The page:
Suspending FIFA’s suspension rules

10 July 2014

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When Thomas Muller made it 1-0 to Germany in the 11th minute of Wednesday morning’s unbelievable semi final against Brazil, no one knew just what would follow.

As Toni Kroos’s corner swung in, Muller peeled away from the pack of players at the near post to apply the easiest of finishes completely unmarked.

While injured forward Neymar is undoubtedly Brazil’s star man, it is captain and defender Thiago Silva who is arguably their most important, with the leadership, organisation and passion he brings to the team acting as the glue that holds the Selecao together.

So where was he during all of this? Sitting up in the stands, missing the game through suspension.

The central defender was serving a one-match ban after he picked up his second yellow of the tournament in his team’s narrow 2-1 quarter final win over Columbia. Adjudged to be blocking a kick from opposition ‘keeper David Ospina, he was promptly shown a yellow card for an action that very much appeared unintentional.

The current rules state that a player who accumulates two yellow cards at any stage before the semi final games will miss the next game. The tally is then reset to ensure that any cautions in the quarter and semi final games would guarantee that the sides in the final would be at full strength – barring injury or a semi final dismissal.

While FIFA has protected players for the final, the showpiece match of their showpiece event, it has not completely done so for the games preceding it.

While Brazil launched an appeal hoping that the defender could play in the semi final, it was unsurprisingly thrown out.

Article 77 b) of the FIFA Disciplinary Code stipulates that the Disciplinary Committee may rectify errors, but it is only possible when a referee shows a yellow or red card to the wrong player; rules that should arguably be expanded or loosened.

Referees don’t take long to make the call and if that decision proves to be an honest mistake or incorrect, a technicality should not deprive the tournament of some of its star names.

While FIFA allowed Garrincha to play in the 1962 World Cup final, despite the Brazilian forward being sent off in the semi final for retaliating after being continually fouled, times and rules have changed and the Brazilian star would certainly not have been allowed to play today.

Interestingly, in most cases a red card at a World Cup will incur a one-match ban: the same as two yellows.

Red cards are usually given for either more malicious or frequent fouls in one game and the fact that a player could receive the same suspension for two harmless yellows spread out over the tournament doesn’t seem quite right.

In the modern game it can be quite common for someone to pick up a yellow card for a relatively minor offence and, all of a sudden, someone could be subsequently forced to miss a match.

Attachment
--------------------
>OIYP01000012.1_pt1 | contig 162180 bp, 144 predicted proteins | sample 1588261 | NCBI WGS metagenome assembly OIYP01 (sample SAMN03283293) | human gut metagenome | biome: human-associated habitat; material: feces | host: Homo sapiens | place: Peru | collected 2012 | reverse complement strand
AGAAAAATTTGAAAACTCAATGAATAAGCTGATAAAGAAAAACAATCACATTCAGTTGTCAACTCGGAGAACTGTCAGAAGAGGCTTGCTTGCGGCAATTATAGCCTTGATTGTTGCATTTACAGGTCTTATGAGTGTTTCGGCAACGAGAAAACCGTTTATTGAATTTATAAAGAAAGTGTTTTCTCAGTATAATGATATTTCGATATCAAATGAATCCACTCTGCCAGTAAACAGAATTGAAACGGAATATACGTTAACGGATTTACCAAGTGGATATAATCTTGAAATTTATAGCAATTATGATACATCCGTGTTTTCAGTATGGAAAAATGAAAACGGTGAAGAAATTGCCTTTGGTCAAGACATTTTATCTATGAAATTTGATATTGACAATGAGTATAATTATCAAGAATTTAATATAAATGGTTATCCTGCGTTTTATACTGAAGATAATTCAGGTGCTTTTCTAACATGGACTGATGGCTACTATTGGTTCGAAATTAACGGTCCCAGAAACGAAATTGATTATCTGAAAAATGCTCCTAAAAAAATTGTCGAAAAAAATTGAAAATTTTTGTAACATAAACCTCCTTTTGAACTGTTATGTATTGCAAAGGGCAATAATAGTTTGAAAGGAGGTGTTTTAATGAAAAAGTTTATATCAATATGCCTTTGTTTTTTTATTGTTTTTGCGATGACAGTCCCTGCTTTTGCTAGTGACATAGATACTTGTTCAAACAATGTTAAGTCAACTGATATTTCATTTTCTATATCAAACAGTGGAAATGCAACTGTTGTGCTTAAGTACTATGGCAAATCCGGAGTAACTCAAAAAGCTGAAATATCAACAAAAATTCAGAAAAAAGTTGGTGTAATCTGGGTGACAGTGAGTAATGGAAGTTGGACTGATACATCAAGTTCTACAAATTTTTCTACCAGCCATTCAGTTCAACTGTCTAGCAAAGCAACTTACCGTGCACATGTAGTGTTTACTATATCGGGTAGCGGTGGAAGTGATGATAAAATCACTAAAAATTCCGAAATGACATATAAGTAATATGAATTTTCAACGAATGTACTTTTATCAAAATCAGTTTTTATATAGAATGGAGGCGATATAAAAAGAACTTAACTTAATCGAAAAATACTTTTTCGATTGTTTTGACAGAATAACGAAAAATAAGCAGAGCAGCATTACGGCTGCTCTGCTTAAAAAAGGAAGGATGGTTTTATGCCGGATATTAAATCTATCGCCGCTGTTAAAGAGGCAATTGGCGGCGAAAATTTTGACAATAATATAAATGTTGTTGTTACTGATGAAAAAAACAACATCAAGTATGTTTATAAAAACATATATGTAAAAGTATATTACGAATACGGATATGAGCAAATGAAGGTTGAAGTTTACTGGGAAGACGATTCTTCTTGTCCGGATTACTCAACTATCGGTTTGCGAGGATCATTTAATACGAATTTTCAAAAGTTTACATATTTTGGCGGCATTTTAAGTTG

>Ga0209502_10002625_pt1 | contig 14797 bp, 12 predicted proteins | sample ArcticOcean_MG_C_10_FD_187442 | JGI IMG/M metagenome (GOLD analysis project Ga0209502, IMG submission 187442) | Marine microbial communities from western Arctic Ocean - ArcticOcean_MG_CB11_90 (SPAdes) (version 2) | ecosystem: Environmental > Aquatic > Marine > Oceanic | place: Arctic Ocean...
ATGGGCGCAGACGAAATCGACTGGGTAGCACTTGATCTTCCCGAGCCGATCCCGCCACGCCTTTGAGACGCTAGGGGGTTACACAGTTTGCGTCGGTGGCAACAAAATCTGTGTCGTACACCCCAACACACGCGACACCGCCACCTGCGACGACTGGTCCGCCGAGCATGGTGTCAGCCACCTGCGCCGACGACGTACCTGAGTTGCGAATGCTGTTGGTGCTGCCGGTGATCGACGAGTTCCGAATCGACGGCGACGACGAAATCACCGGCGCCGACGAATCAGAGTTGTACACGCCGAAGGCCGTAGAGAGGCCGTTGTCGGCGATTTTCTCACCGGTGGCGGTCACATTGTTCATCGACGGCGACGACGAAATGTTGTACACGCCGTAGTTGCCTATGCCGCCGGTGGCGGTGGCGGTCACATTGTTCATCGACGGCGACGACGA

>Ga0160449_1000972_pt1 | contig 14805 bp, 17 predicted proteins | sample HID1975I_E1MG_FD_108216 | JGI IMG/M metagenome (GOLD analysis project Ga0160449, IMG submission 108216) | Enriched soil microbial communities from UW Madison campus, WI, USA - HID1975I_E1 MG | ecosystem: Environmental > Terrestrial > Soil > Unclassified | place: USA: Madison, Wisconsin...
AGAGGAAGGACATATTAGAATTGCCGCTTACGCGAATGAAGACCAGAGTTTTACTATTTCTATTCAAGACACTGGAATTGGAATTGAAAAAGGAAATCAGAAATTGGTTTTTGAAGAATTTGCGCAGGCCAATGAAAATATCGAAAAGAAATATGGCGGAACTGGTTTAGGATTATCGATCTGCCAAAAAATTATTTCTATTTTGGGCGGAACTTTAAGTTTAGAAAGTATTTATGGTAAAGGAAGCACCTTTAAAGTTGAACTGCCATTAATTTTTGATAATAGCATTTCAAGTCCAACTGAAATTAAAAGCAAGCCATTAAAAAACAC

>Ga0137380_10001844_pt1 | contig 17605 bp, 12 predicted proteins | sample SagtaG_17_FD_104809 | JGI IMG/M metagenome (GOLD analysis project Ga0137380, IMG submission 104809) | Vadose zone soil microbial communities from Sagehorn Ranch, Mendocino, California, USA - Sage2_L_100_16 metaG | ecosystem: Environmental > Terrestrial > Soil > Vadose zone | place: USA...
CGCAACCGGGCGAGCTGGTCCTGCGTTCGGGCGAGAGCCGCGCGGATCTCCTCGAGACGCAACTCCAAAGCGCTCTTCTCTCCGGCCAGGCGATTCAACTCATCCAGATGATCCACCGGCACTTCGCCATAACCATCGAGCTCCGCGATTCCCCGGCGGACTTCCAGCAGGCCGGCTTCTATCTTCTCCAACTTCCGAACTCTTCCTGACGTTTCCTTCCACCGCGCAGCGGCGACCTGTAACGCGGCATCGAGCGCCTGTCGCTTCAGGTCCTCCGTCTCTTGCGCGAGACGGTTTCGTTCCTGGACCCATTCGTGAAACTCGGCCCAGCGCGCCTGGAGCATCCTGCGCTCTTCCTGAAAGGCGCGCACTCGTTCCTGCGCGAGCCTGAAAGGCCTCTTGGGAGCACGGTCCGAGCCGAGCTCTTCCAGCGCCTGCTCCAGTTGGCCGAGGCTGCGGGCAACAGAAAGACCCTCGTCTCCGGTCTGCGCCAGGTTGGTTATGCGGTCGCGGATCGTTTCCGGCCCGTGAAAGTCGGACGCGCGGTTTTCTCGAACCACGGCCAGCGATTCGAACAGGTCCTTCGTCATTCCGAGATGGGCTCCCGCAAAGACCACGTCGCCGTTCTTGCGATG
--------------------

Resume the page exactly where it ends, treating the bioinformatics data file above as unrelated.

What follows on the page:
Two comparatively innocuous incidents in France’s opening group games that could have easily gone unpunished gave Yohan Cabaye a one-match ban; the same length as Uruguay’s Maxi Pereira for a dangerous tackle against Costa Rica and Portugal’s Pepe for head butting.

It could also be argued that, under the current system, players can’t perform properly or as naturally as they normally would, knowing that just one more booking means they will miss their next game.

An early yellow card to Brazilian forward Neymar in the hosts’ opener against Croatia, the first of the tournament, had a whole nation worrying that a second caution could see him banned from a vital match en-route to the final.

Such is the forward’s quality, to deprive the competition of the flair, creativity and excellence he provides would unjustly detract from it as a spectacle, especially if either caution was minor.

While Neymar didn’t pick up another yellow card, the rule did deny Socceroos legend Tim Cahill from playing in Australia’s final dead-rubber fixture against Spain.

After picking up bookings in the first two group games, Cahill, at 34 years of age, was cruelly denied a final World Cup appearance in a game in which both teams had already been eliminated.

With various other alterations being implemented into this edition of the World Cup, FIFA has shown it is open to change and willing to implement it.

Many facets of the current structure are appropriate, but perhaps small changes regarding suspension for future tournaments could be merited.

Whether it’s the increasing the number of yellows before suspension, the timing of the tally reset, increasing the leniency of referees, altering appeal legislation or something else entirely, some small further modifications for Russia 2018 to ensure a fair and balanced system would not go astray.

Evan Young is a journalism student at RMIT University. You can follow him on Twitter: @thebevaneffect